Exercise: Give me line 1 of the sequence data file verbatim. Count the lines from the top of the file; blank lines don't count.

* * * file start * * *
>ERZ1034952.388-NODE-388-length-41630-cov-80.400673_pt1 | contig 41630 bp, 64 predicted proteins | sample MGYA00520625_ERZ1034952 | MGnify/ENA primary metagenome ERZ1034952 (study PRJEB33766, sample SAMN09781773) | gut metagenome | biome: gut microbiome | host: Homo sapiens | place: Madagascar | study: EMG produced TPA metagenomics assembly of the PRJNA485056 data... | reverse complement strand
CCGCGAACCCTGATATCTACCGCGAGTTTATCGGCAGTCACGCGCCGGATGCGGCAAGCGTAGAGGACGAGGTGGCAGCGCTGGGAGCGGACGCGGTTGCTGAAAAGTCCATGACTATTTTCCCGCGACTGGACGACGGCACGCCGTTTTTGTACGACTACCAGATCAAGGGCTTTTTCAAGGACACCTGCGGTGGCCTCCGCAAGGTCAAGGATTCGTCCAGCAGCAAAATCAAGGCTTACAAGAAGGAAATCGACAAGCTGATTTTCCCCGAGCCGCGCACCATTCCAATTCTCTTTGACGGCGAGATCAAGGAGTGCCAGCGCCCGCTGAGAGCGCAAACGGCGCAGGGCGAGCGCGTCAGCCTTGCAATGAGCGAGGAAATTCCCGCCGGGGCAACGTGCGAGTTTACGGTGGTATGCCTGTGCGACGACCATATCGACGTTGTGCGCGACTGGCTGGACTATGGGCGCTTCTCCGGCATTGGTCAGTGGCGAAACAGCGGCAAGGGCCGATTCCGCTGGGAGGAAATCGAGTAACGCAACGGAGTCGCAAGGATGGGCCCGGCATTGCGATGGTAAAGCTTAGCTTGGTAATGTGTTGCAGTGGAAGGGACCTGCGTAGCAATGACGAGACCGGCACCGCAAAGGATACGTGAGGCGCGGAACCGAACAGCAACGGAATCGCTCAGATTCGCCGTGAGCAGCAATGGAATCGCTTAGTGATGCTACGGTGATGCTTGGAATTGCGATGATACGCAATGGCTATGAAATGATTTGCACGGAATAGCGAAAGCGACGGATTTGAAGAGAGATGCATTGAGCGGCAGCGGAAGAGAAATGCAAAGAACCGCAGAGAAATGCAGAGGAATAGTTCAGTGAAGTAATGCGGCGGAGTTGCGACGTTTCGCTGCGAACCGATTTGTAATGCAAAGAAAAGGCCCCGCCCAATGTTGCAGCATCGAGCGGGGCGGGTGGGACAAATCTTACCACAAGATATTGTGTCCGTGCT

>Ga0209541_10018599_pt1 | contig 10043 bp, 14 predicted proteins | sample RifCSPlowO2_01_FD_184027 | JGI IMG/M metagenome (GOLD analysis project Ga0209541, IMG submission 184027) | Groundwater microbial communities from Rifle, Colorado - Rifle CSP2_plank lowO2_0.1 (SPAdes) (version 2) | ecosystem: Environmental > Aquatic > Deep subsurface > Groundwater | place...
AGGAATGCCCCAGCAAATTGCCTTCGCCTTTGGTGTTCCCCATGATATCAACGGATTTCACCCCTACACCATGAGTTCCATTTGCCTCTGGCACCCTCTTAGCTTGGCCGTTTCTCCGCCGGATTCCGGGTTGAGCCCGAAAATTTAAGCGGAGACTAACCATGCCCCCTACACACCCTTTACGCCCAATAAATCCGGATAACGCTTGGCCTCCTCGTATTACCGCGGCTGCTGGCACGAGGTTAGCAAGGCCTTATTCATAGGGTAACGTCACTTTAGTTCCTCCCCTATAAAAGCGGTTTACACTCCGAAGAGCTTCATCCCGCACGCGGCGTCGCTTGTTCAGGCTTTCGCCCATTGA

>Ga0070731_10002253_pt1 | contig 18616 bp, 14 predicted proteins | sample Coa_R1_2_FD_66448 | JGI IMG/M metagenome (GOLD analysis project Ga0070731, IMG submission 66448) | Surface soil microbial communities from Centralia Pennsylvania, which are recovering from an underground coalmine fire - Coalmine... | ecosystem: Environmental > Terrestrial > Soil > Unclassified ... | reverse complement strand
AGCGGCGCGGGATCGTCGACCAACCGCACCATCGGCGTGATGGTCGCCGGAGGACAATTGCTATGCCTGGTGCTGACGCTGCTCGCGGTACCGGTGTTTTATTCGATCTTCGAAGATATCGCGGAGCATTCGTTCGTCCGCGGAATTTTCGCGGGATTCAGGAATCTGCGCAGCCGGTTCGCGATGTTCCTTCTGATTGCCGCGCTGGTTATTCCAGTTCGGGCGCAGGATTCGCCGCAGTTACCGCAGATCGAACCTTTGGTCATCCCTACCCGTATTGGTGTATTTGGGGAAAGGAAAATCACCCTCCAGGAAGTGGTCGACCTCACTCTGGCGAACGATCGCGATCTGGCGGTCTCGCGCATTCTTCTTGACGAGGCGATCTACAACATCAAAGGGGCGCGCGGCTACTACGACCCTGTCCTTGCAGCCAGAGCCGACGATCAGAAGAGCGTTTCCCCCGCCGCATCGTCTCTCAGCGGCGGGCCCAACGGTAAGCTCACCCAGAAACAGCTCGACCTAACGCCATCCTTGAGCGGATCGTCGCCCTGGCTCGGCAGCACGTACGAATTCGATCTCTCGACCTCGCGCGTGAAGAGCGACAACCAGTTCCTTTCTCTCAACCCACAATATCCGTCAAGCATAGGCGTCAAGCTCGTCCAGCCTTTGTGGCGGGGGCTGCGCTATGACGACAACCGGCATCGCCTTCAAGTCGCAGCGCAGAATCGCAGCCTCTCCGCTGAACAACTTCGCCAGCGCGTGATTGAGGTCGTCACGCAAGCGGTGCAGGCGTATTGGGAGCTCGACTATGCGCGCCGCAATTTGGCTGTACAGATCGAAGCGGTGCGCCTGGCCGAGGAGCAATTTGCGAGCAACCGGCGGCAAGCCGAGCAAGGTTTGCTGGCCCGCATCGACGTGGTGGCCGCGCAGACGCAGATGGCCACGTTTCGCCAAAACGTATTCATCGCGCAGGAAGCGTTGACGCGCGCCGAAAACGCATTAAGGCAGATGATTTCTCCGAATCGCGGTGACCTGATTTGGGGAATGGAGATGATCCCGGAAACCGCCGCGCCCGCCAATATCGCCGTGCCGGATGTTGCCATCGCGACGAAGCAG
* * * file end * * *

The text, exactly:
>ERZ1034952.388-NODE-388-length-41630-cov-80.400673_pt1 | contig 41630 bp, 64 predicted proteins | sample MGYA00520625_ERZ1034952 | MGnify/ENA primary metagenome ERZ1034952 (study PRJEB33766, sample SAMN09781773) | gut metagenome | biome: gut microbiome | host: Homo sapiens | place: Madagascar | study: EMG produced TPA metagenomics assembly of the PRJNA485056 data... | reverse complement strand